expense of “the many” and only serves the needs of “the few.”

On the one hand I can’t blame RMA for taking all they can from
a union that wrongly and feebly ceded so much power to them,
but I do blame other AFM player conferences (ICSOM and ROPA,
specifically) for failing to see what’s really going on here. These
representational failures have taken a heavy toll on our union, so
I applaud the CSO and AFM members across North America for
standing up to force necessary change. Fortunately their demands
for change are also being heard. In his column in the November,
2014 International Musician, AFM President Ray Hair points to “brush
fires in Montreal, Vancouver, Denver, Los Angeles, and Minneapolis-
St. Paul.” Fair representation, especially with respect to electronic
media, appears to be a common demand.

The only way to move beyond this old and deep-rooted conflict is
if our union commits to serve the ‘greater good’ and it appears
that President Hair draws this very conclusion in his November
column when he writes: “All previous AFM administrations faced
the same institutional pressures as we do to this day – the internal
struggle to balance the needs of the many, versus the needs of the
few, or the one. The rise of business unionism over the past 60
years, with its culture of divisiveness and hierarchical bargaining has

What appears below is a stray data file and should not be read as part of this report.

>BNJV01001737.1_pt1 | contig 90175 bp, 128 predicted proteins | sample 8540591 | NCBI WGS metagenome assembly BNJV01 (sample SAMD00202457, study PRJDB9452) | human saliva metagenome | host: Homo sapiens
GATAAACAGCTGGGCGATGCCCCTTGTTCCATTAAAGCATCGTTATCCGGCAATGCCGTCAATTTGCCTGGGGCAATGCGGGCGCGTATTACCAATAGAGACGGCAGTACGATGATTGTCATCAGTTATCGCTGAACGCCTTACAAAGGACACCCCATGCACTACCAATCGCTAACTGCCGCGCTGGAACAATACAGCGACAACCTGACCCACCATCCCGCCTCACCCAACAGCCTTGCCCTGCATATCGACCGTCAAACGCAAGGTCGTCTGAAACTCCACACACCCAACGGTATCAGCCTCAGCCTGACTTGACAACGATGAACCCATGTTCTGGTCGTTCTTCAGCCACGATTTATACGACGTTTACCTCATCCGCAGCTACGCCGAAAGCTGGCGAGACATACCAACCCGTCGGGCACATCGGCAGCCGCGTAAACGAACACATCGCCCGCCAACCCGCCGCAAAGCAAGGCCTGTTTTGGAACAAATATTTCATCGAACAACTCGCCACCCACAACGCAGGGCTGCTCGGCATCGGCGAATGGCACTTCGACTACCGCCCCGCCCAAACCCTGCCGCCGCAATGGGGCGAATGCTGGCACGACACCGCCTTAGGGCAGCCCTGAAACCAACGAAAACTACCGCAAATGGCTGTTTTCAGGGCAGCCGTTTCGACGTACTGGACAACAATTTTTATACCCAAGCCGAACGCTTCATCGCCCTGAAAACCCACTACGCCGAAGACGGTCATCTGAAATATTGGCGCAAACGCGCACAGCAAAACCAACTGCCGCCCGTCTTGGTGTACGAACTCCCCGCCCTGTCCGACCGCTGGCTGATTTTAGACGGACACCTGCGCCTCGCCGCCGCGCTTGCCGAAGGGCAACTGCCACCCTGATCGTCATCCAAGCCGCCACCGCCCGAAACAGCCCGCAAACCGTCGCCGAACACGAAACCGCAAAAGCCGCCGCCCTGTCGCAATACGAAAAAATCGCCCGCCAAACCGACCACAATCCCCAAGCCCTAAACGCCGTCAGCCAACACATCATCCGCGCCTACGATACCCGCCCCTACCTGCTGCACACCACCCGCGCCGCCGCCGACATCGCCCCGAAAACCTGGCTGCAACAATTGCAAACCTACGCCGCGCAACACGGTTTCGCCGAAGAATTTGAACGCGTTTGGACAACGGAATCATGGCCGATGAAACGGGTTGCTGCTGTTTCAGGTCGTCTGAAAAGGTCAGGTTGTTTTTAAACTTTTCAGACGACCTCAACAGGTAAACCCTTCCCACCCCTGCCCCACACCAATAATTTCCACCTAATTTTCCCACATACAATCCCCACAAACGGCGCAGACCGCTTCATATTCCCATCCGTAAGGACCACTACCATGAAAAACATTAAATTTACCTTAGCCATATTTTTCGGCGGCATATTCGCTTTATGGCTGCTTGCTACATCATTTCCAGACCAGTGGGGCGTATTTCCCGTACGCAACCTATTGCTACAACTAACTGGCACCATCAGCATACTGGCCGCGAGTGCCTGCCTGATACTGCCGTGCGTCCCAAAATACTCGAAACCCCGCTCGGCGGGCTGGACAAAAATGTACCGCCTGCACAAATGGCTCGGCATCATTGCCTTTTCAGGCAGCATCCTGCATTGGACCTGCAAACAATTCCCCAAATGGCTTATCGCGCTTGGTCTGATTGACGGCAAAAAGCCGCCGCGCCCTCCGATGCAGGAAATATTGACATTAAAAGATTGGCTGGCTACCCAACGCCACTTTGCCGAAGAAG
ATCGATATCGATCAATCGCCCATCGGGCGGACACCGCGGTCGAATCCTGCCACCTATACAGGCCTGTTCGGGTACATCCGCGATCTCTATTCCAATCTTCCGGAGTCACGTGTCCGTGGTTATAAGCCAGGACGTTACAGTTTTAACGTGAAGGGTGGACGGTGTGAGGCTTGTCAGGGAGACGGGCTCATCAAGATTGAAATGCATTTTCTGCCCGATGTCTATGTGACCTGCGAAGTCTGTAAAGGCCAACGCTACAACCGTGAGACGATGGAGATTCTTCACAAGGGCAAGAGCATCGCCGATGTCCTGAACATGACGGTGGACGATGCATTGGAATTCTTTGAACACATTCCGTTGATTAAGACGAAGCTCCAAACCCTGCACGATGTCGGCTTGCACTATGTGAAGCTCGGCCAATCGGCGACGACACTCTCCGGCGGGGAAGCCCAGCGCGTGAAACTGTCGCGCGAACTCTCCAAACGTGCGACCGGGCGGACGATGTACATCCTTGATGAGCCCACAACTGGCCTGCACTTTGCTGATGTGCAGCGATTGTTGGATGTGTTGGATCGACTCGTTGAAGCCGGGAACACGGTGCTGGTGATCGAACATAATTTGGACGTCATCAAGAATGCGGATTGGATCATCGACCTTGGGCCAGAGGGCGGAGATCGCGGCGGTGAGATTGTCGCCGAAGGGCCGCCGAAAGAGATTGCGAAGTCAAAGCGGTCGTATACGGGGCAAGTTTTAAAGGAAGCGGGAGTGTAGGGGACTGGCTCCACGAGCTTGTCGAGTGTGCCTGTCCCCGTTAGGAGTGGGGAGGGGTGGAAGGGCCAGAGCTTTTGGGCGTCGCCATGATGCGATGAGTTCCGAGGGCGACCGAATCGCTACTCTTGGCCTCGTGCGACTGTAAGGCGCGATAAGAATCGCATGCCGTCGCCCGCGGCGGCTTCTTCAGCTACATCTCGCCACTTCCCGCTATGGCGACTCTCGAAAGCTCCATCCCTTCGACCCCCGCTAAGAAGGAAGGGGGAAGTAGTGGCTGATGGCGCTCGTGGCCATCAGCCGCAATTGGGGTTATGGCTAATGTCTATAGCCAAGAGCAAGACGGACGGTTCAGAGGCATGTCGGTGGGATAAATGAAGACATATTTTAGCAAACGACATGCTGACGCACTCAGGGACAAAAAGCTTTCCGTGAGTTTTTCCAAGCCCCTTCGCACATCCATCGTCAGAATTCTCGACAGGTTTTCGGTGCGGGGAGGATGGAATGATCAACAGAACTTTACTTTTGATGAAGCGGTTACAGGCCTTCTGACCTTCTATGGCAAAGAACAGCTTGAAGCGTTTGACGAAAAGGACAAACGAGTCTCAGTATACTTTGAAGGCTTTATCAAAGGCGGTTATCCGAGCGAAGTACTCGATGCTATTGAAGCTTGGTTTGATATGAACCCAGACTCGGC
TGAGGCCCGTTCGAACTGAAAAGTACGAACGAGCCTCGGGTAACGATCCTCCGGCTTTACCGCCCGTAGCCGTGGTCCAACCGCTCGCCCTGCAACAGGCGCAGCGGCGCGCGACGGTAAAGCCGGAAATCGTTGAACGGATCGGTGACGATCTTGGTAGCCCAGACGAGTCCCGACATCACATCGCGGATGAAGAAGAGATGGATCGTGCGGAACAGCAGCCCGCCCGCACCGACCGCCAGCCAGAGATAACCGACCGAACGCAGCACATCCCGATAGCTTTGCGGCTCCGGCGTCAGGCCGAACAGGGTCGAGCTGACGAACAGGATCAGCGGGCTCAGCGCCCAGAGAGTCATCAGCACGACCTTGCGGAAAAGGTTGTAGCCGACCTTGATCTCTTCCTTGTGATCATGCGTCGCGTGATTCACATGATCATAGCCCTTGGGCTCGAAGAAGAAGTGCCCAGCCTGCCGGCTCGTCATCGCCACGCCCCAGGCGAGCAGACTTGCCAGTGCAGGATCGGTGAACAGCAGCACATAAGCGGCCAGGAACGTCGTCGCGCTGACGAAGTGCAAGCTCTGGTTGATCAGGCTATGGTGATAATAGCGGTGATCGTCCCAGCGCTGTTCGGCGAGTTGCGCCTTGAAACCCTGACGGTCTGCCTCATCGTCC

spawned a host of haves and have-nots in the workplace that serve
the interests of the employers. This has come with a terrible cost.”

President Hair’s hope to serve the greater good is a step in the right
direction, but actions speak louder than words. Whether or not the
AFM then commits to doing so will be determined by the success
or failure of organized protests and demands for change that are
taking place in Colorado and across the AFM.

The AFM’s willingness to go to the next step by confronting “business
unionism”, if true, is a very long time coming because AFM media policies
have been the standard-bearer of business unionism for 70 years.
Dictionary.com defines business unionism as “the trade-union philosophy
and activity that concentrates on the improvement of wages, hours, working
conditions, etc., rather than on the general reform of the capitalistic system”.
Sadly, that is an exacting description of the AFM’s flagship “Sound Recording
Labor Agreement (SRLA)” which defines AFM media policy. The predecessor
to the SRLA – the Phonograph Record Labor Agreement – was established
in 1944 with Decca, Capitol, RCA and Columbia. Those four producers were